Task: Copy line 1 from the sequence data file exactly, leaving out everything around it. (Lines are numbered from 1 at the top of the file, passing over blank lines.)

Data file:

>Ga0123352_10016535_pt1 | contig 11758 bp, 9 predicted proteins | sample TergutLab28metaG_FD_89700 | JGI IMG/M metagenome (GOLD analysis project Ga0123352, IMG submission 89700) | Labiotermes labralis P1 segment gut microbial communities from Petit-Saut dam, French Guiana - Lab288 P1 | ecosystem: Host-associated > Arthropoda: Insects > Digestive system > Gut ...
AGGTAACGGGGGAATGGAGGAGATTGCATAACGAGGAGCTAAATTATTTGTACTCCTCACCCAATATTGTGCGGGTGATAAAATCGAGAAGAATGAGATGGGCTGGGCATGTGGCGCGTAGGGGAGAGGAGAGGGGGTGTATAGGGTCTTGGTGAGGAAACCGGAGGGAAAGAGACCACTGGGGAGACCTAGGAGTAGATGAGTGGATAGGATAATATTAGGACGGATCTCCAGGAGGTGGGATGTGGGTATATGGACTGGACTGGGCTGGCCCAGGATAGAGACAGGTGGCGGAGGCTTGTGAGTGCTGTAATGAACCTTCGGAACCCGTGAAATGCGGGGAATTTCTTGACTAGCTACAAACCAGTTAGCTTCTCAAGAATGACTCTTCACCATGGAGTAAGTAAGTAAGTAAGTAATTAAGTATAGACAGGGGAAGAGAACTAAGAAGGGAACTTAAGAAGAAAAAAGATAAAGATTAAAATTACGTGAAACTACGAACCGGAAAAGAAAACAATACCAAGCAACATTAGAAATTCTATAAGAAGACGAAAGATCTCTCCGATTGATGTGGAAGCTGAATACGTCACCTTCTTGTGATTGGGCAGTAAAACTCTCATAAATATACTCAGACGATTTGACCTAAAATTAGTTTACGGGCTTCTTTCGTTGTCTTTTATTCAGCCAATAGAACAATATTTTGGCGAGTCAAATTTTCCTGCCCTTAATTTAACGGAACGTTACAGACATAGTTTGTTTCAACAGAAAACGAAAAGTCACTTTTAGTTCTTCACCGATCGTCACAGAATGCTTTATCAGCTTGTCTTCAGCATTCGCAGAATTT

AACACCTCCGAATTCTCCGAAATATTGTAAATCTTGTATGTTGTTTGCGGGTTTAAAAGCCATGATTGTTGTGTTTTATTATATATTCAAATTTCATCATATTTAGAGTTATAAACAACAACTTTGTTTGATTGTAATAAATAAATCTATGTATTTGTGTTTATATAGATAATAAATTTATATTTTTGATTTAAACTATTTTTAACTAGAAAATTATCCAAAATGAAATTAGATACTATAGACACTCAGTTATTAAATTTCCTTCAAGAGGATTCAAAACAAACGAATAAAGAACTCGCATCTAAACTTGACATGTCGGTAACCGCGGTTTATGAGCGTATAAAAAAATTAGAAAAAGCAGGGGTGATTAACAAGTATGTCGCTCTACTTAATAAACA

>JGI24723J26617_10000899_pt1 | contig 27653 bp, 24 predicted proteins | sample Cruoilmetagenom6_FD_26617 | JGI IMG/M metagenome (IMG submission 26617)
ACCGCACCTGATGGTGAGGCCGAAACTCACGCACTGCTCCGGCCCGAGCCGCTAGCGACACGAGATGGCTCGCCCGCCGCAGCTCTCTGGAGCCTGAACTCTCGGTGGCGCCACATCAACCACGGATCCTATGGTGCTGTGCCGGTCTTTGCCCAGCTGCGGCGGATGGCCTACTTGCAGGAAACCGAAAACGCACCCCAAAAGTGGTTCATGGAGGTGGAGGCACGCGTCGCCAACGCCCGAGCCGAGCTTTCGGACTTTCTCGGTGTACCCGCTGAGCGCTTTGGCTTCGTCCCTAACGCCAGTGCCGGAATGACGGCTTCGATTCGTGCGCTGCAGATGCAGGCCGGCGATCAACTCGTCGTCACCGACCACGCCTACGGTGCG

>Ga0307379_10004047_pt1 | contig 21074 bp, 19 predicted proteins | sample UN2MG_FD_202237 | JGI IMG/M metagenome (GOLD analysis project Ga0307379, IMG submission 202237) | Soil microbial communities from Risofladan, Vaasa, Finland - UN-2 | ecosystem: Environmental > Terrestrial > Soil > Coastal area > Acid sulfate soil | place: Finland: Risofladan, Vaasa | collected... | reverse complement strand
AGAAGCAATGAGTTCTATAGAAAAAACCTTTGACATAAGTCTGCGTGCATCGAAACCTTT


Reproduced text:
>Ga0123352_10016535_pt1 | contig 11758 bp, 9 predicted proteins | sample TergutLab28metaG_FD_89700 | JGI IMG/M metagenome (GOLD analysis project Ga0123352, IMG submission 89700) | Labiotermes labralis P1 segment gut microbial communities from Petit-Saut dam, French Guiana - Lab288 P1 | ecosystem: Host-associated > Arthropoda: Insects > Digestive system > Gut ...